All BASIS students are required to take six AP exams, including at least one in each core subject (English, Math, Science, and History) in grades 9-11; in our legacy schools, student’s average ten exams. The AP exam serves as the course’s final exam and a student’s score on the test makes up a significant portion of the student’s grade for the course.
In most traditional public and private schools, only the strongest students are admitted to the most challenging AP classes in math and science. Those schools can boast that 100% of their AP students earned a score of four or above. But that system is rigged. Its goal is for the school to look good, not to challenge and support all students to master core academic material before entering college.
At BASIS.ed schools, the model is utterly different—every student takes and passes AP exams. According to U.S. News, only 15 public high schools in America can boast that 100% of their graduated students passed a minimum of one AP exam last year. Two of those 15 schools were schools managed by BASIS.ed.
In a further departure from the traditional AP approach, BASIS students take no AP exams during their senior year. In this regard, BASIS students also differ from students in other advanced economies who traditionally take matriculation exams in their final year of high school. Instead, BASIS students use their senior year to go beyond introductory AP course material in core subjects and integrate knowledge across disciplines.
In the fall trimester, BASIS seniors select from a number of capstone classes, each designed by teachers based upon their distinct disciplinary passions. Each class is a deep dive into a narrowly defined area of knowledge. In their final trimester, BASIS seniors conduct senior research projects, in which they take a topic that has truly engaged them in the classroom and research it in the world at large.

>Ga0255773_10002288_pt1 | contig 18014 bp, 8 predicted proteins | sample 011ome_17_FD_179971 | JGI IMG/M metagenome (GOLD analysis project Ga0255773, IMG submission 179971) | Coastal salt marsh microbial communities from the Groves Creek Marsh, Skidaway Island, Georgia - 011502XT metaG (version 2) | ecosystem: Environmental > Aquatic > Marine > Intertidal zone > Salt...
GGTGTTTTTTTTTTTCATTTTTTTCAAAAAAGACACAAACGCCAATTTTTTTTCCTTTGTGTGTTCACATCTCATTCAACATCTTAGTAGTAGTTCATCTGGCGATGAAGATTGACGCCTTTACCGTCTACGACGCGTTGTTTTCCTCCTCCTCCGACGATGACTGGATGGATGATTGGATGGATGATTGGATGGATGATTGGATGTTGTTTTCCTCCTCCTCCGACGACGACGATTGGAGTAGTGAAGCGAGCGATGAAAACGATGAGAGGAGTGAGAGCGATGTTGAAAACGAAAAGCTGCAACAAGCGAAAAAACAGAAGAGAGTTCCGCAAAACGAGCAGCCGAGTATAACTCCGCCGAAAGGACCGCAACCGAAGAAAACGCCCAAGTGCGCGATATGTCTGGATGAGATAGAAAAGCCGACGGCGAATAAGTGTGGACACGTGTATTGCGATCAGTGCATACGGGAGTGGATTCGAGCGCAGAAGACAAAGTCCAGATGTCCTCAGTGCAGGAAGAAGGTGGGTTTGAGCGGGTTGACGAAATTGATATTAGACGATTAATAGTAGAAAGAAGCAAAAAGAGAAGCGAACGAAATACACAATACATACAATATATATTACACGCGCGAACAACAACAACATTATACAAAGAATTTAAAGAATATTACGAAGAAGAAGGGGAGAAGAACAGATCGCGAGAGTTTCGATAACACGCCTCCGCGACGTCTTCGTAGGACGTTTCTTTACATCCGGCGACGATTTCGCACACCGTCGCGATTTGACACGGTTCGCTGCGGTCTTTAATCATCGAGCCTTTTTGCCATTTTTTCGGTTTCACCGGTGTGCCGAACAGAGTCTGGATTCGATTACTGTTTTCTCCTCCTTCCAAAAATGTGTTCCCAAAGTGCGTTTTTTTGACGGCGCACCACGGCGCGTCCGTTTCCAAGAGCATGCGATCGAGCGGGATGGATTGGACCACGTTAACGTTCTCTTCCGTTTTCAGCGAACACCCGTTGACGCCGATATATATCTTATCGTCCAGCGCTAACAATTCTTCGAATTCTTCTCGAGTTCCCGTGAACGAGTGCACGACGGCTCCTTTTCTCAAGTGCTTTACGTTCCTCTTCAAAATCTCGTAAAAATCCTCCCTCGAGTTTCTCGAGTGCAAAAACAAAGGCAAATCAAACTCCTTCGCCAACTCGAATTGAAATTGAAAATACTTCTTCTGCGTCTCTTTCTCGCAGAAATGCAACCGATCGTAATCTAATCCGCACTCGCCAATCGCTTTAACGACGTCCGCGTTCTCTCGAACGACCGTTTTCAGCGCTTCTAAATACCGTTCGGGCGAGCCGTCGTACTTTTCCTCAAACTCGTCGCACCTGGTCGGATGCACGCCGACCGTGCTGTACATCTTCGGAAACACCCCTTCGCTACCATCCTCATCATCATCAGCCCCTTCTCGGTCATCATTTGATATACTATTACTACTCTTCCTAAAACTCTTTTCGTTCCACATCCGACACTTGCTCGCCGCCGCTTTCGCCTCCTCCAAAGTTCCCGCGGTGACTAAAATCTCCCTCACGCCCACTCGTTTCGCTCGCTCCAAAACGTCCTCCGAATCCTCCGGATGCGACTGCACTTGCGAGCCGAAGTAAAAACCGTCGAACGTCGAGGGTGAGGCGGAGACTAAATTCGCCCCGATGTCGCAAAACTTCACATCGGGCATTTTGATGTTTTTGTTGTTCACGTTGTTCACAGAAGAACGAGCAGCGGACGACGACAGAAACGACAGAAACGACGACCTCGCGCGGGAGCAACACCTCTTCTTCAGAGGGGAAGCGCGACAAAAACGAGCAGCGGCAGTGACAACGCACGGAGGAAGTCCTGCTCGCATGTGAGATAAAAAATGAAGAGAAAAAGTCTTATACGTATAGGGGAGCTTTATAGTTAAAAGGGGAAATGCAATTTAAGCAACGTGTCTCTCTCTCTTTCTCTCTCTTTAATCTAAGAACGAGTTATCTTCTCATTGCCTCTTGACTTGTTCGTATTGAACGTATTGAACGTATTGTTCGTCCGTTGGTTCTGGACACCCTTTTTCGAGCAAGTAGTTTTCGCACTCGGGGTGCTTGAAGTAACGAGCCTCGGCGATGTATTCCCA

So while seniors in a traditional public or private school are cramming in their last AP courses as the final ornaments for their transcript and battling senioritis, BASIS seniors are engaging in a truly intellectual endeavor in the real world, and firing up the passions that will drive their college experience and their choice of career.
AP courses and exams play an important educational role. In BASIS.ed schools, the AP program is integrated into the curriculum and used to demonstrate high-level academic mastery. It develops foundational knowledge across all core academic areas and provides admissions officers with an objective measure of what the student has mastered in much the same way that matriculation exams do in other countries.
–Michael K Block and Q. Mark Reford
Dr. Michael K. Block is a the founder of BASIS Charter Schools, which are all (15 schools) nationally recognized college prep charter schools and Chairman of BASIS Educational Group. Dr. Block received his BA, MA and PhD in Economics from Stanford University and has published extensively in professional journals.
Dr. Q. Mark Reford was born in Ireland. He was educated at Oxford and taught there, at Moscow State University and for many years at Sidwell Friends School. He is CEO of BASIS Independent Schools, and is currently opening two new private schools for Fall 2014 in Silicon Valley and New York City.